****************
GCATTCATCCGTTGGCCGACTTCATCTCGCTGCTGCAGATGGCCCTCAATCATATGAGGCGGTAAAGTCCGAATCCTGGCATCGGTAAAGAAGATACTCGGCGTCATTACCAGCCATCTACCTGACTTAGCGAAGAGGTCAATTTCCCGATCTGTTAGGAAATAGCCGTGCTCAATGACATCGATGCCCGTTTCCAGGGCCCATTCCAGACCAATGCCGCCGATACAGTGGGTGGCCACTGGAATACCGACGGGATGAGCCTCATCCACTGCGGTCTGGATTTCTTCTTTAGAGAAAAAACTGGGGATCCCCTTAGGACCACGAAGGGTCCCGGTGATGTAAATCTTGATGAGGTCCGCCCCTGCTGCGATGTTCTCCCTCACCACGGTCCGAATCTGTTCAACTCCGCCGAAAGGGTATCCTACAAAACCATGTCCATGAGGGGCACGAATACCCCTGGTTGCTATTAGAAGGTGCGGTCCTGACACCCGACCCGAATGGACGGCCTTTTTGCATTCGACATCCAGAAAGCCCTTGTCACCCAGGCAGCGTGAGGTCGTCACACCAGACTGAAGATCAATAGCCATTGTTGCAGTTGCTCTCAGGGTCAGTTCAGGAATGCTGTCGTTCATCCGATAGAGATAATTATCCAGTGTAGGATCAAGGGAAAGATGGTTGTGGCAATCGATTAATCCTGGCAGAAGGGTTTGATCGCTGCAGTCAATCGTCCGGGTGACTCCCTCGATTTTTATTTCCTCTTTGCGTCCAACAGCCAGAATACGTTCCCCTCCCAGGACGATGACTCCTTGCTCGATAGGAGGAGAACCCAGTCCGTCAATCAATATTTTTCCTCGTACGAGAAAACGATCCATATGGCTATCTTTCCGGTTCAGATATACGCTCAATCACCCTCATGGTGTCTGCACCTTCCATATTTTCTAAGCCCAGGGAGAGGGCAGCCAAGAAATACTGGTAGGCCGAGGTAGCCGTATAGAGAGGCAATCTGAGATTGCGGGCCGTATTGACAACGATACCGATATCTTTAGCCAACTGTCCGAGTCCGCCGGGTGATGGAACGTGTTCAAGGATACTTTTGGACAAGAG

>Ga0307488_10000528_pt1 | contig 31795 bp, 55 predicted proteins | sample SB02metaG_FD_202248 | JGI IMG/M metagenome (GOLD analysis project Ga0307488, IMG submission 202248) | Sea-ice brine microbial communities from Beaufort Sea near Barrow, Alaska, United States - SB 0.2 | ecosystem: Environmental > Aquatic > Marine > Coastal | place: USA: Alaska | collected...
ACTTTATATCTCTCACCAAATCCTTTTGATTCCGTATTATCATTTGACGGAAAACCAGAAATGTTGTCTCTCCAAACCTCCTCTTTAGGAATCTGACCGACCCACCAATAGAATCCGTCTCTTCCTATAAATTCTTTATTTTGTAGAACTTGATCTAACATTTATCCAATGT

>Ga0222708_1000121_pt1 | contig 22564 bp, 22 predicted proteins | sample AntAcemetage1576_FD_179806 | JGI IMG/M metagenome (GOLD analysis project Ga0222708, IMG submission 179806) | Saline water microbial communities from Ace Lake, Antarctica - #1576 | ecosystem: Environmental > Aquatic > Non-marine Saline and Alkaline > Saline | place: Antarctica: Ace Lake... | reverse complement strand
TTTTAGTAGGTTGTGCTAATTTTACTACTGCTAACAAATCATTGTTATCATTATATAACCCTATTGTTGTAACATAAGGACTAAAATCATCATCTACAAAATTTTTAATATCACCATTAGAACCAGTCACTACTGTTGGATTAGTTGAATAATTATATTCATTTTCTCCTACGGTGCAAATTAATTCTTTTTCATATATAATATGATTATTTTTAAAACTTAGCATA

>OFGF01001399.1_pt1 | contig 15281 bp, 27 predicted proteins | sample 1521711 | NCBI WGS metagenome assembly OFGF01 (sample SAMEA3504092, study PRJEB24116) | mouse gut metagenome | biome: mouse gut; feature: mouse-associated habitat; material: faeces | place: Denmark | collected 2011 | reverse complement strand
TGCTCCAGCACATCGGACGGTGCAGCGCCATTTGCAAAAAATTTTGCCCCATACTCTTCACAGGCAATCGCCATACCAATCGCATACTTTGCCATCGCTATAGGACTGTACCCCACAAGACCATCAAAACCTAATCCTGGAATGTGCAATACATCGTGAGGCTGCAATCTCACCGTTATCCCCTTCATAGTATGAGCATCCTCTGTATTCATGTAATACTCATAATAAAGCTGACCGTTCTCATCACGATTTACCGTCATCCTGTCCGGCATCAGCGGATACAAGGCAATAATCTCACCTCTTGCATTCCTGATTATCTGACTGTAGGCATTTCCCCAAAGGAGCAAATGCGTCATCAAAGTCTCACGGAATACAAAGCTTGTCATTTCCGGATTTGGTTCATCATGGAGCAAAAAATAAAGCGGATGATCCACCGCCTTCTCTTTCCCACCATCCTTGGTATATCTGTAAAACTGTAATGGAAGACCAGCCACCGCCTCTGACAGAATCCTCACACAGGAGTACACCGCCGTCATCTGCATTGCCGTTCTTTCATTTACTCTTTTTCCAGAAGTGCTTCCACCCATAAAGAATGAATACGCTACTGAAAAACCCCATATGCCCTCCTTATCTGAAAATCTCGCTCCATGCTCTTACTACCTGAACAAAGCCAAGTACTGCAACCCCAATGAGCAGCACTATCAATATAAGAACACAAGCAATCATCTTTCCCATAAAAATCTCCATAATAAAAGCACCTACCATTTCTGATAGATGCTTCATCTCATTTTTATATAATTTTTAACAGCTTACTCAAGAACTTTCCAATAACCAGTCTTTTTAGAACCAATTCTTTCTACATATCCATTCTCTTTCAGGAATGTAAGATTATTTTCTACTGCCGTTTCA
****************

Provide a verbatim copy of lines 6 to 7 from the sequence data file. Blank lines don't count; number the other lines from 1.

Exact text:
>OFGF01001399.1_pt1 | contig 15281 bp, 27 predicted proteins | sample 1521711 | NCBI WGS metagenome assembly OFGF01 (sample SAMEA3504092, study PRJEB24116) | mouse gut metagenome | biome: mouse gut; feature: mouse-associated habitat; material: faeces | place: Denmark | collected 2011 | reverse complement strand
TGCTCCAGCACATCGGACGGTGCAGCGCCATTTGCAAAAAATTTTGCCCCATACTCTTCACAGGCAATCGCCATACCAATCGCATACTTTGCCATCGCTATAGGACTGTACCCCACAAGACCATCAAAACCTAATCCTGGAATGTGCAATACATCGTGAGGCTGCAATCTCACCGTTATCCCCTTCATAGTATGAGCATCCTCTGTATTCATGTAATACTCATAATAAAGCTGACCGTTCTCATCACGATTTACCGTCATCCTGTCCGGCATCAGCGGATACAAGGCAATAATCTCACCTCTTGCATTCCTGATTATCTGACTGTAGGCATTTCCCCAAAGGAGCAAATGCGTCATCAAAGTCTCACGGAATACAAAGCTTGTCATTTCCGGATTTGGTTCATCATGGAGCAAAAAATAAAGCGGATGATCCACCGCCTTCTCTTTCCCACCATCCTTGGTATATCTGTAAAACTGTAATGGAAGACCAGCCACCGCCTCTGACAGAATCCTCACACAGGAGTACACCGCCGTCATCTGCATTGCCGTTCTTTCATTTACTCTTTTTCCAGAAGTGCTTCCACCCATAAAGAATGAATACGCTACTGAAAAACCCCATATGCCCTCCTTATCTGAAAATCTCGCTCCATGCTCTTACTACCTGAACAAAGCCAAGTACTGCAACCCCAATGAGCAGCACTATCAATATAAGAACACAAGCAATCATCTTTCCCATAAAAATCTCCATAATAAAAGCACCTACCATTTCTGATAGATGCTTCATCTCATTTTTATATAATTTTTAACAGCTTACTCAAGAACTTTCCAATAACCAGTCTTTTTAGAACCAATTCTTTCTACATATCCATTCTCTTTCAGGAATGTAAGATTATTTTCTACTGCCGTTTCA